Analysts Say N. Korean Rocket Not a Total Failure

North Korea's rocket may have fallen into the sea, but military experts cautioned Monday against calling it a complete failure, pointing out that it traveled twice as far as any missile the country has launched.

Although the distance was still far short of showing North Korea could reach U.S. territory, it rattled the North's neighbors and countries around the globe, with the U.S. and its allies pushing for quick punishment at an emergency U.N. Security Council meeting held hours after the launch.

The launch, which demonstrated progress, is a particularly worrying development for a belligerent country that says it has nuclear weapons and once threatened to turn Seoul into a "sea of fire."

President Barack Obama, faced with his first global security crisis, called for an international response and condemned North Korea for threatening the peace and stability of nations "near and far" with what Pyongyang claimed was a satellite launch and its neighbors suspect was a test of a long-range missile technology.

Click to view photos | Satellite image of the launch area

"North Korea broke the rules, once again, by testing a rocket that could be used for long-range missiles," Obama said in Prague. "This provocation underscores the need for action, not just ... in the U.N. Security Council, but in our determination to prevent the spread of these weapons."

Council members met for three hours Sunday but failed to even to release even a customary preliminary statement of condemnation — evidence of the challenges in agreeing on some kind of punishment. China, the North's closest ally, and Russia hold veto power and could water down any response.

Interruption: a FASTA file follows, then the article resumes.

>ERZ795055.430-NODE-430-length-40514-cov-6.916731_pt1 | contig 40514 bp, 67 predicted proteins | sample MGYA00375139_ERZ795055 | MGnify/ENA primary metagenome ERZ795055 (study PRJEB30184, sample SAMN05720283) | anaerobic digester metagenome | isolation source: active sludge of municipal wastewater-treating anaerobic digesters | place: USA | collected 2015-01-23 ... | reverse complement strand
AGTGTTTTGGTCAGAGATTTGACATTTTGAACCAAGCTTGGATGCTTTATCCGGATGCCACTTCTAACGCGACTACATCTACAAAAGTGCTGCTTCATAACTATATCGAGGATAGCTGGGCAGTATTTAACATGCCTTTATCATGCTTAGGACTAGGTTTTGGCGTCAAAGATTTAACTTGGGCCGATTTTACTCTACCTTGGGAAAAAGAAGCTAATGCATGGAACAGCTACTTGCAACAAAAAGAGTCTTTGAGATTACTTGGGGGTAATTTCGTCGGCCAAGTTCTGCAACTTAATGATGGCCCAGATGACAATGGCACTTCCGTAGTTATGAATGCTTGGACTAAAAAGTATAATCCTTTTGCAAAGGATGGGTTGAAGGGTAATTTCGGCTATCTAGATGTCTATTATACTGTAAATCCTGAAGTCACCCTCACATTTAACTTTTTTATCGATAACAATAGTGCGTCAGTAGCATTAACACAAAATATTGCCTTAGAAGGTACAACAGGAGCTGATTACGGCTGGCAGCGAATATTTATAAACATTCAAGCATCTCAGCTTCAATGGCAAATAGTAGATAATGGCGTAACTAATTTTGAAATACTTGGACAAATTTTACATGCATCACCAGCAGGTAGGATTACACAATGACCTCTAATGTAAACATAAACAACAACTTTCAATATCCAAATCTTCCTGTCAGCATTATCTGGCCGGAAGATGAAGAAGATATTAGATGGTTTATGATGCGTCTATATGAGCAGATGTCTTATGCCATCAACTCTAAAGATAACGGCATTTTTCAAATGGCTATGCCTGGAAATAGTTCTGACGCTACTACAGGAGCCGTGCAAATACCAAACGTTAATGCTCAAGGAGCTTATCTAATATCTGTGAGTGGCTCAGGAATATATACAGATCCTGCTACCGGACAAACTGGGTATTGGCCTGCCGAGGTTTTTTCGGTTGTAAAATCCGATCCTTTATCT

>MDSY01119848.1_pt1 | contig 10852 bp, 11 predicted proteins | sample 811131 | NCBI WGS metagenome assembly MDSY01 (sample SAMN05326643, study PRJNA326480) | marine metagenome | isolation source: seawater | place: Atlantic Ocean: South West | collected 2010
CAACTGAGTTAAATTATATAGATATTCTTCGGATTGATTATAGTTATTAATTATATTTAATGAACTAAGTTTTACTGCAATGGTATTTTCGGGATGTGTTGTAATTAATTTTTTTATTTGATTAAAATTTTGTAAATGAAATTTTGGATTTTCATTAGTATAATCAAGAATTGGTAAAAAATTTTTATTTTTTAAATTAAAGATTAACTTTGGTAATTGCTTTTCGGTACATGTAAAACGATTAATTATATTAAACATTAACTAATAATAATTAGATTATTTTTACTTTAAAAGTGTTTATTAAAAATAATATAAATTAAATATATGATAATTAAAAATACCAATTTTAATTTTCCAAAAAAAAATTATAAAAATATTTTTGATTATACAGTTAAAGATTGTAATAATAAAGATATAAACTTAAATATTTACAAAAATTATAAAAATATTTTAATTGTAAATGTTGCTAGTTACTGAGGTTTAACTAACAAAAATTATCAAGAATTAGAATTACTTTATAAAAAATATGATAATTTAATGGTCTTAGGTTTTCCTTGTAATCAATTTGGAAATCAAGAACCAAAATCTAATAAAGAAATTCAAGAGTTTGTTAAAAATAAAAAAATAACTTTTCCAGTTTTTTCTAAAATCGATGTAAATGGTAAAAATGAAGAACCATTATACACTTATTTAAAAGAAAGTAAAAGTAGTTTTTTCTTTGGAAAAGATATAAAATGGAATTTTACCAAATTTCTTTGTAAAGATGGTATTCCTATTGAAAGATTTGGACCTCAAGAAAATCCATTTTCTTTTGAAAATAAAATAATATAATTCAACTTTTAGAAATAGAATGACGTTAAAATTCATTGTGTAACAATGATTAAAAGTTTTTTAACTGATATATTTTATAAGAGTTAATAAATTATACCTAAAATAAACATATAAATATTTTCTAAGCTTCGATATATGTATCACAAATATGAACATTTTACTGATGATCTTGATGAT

Diplomats privy to the closed-door talks say China, Russia, Libya and Vietnam were concerned about further alienating and destabilizing North Korea.

"Our position is that all countries concerned should show restraint and refrain from taking actions that might lead to increased tensions," Chinese Ambassador Zhang Yesui said after the talks.

Analysts say sanctions imposed after the North's underground nuclear test in 2006 appear to have had little effect because some countries showed no will to impose them. Those sanctions bar the North from ballistic missile activity. Pyongyang claims it was exercising its right to peaceful space development.

U.S. and South Korean officials claim the entire rocket, including whatever payload it carried, ended up in the ocean after Sunday's launch. Pyongyang says it launched a communications satellite into orbit that is now transmitting data and patriotic songs.

Despite analyst caution that economic punishments appear not to work, Japan plans to extend its economic sanctions on the North for another year. The measures prohibit Japanese companies from buying North Korean exports and are renewed every six months.

North Korean leader Kim Jong Il personally observed the launch, Pyongyang's official Korean Central News Agency reported Monday, saying he expressed "great satisfaction" that North Korea's scientists "successfully launched the satellite with their own wisdom and technology."